Abraham Lincoln to Charles Hoyt, 10 November 18541Clinton, DeWitt, Co. Nov: 10. 1854Mr Charles HoytDear Sir:
You used to express a good deal of partiality for me; and if you are still so, now is the time–2 Some friends here are really for me, for the U.S. Senate; and I should be very gratified if you could make a mark for me among your members– Please write me at all events, giving me the names, post-offices, and "political position" of members round about you– Direct to Springfield–
Let this be confidential–3Yours trulyA. Lincoln–
2Lincoln knew Charles Hoyt at least as early as 1849, as Lincoln was one of three attorneys representing Hoyt in the case Parker v. Hoyt, which went to trial in the U.S. Circuit Court, District of Illinois in July 1850. Zebulon Parker had sued Hoyt for violating Parker’s patent, obtained in October 1829, for a reaction percussion waterwheel. The case was still in progress when Lincoln wrote this letter.
Grant Goodrich to Abraham Lincoln; For additional information on the case, see Parker v. Hoyt, Martha L. Benner and Cullom Davis et al., eds., The Law Practice of Abraham Lincoln: Complete Documentary Edition, 2d edition (Springfield: Illinois Historic Preservation Agency, 2009), http://www.lawpracticeofabrahamlincoln.org/Details.aspx?case=137697.
3Lincoln wrote similar letters to other political allies in November and December of 1854.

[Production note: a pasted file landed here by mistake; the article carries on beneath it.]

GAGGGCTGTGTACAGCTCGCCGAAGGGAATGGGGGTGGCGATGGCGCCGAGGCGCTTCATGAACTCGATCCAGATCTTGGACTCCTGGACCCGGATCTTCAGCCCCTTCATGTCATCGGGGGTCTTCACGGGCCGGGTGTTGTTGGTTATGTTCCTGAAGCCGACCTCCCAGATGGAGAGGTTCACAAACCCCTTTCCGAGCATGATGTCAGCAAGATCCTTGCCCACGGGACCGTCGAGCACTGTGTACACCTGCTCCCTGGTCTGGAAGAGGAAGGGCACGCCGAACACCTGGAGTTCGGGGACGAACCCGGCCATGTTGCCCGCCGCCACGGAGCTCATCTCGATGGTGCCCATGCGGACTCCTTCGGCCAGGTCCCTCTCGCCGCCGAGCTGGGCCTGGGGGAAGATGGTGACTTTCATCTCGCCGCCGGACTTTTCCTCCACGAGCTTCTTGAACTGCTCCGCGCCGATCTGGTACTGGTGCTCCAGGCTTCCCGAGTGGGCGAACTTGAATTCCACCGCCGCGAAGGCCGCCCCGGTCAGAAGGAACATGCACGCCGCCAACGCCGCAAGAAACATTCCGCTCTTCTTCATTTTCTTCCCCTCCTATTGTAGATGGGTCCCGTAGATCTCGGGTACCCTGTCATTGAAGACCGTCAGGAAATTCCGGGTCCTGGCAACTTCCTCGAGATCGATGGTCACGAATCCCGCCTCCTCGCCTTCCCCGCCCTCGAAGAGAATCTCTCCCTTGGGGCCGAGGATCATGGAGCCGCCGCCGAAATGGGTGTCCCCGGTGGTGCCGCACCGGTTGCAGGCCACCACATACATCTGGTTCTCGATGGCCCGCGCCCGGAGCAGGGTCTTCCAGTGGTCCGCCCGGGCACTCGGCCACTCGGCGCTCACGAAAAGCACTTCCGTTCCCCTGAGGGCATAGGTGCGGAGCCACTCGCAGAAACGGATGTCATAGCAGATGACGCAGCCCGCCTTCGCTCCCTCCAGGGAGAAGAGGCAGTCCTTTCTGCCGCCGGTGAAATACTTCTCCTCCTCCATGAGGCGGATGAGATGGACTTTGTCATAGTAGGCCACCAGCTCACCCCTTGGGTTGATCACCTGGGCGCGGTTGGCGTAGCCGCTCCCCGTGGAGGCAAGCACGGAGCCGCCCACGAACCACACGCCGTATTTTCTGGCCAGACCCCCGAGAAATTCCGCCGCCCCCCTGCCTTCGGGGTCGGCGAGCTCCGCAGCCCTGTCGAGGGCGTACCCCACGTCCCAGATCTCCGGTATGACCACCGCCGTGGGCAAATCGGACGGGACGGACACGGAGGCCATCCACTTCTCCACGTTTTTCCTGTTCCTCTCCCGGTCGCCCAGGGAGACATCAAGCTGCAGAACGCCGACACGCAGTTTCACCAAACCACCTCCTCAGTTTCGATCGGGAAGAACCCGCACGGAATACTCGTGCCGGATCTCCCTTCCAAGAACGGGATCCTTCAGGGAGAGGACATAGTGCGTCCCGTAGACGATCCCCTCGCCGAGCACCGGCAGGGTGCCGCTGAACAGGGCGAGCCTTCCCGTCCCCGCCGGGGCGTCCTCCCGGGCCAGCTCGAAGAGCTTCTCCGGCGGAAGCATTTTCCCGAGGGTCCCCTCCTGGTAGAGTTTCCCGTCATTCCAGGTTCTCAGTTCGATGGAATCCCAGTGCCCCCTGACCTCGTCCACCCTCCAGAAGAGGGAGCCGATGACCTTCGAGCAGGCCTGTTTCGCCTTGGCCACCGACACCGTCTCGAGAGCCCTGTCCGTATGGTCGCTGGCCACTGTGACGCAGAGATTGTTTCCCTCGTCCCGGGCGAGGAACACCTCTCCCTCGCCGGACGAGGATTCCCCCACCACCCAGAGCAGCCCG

Passage of the Kansas-Nebraska Act and its effective repeal of the Missouri Compromise reawakened Lincoln’s passion for politics, and he threw himself into the congressional election campaign in the fall of 1854, crisscrossing Illinois to deliver speeches against the Kansas-Nebraska Act and in support of anti-Nebraska candidates. He even allowed himself to become a candidate for the Illinois General Assembly (albeit unwillingly at first). As the election campaign reached its climax, Lincoln’s name began to circulate as a possible nominee for one of the state’s U.S. Senate seats.
In his reply to Lincoln on November 20, Hoyt provided Lincoln with the names of Kane County’s representatives in the Illinois General Assembly and his opinion whether they would vote for Lincoln in the Senate election. Augustus Adams and Benjamin Hackney represented Kane County in the Illinois Senate and House of Representatives, respectfully, during the Nineteenth General Assembly.
Hoyt later wrote at least two more letters to Lincoln on the topic of Lincoln’s candidacy for the U.S. Senate.
Lincoln won election to the Illinois General Assembly, but, in late-November 1854, declined to serve in order to run for the U.S. Senate. Ultimately, Lincoln did not win election to the U.S. Senate; the Illinois General Assembly selected anti-Nebraska Democrat Lyman Trumbull instead. See the 1854 Federal Election.
Charles Hoyt to Abraham Lincoln; Charles Hoyt to Abraham Lincoln; Abraham Lincoln to Hugh Lamaster; Abraham Lincoln to Joseph Gillespie; Abraham Lincoln to Horace W. Fay; David Herbert Donald, Lincoln (New York: Touchstone, 1995), 167-73; Autobiography of Abraham Lincoln Written for John L. Scripps; William H. Randolph to Abraham Lincoln; Abraham Lincoln to Noah W. Matheny; Michael Burlingame, Abraham Lincoln: A Life (Baltimore: The Johns Hopkins University Press, 2008), 1:392, 401-2; John Clayton, comp., The Illinois Fact Book and Historical Almanac, 1673-1968 (Carbondale: Southern Illinois University Press, 1970), 220-21; Illinois Daily Journal (Springfield), 10 November 1854, 2:5.
Copy of Autograph Letter Signed, 1 page(s), Abraham Lincoln Association Files, Lincoln Collection, Abraham Lincoln Presidential Library and Museum (Springfield, IL).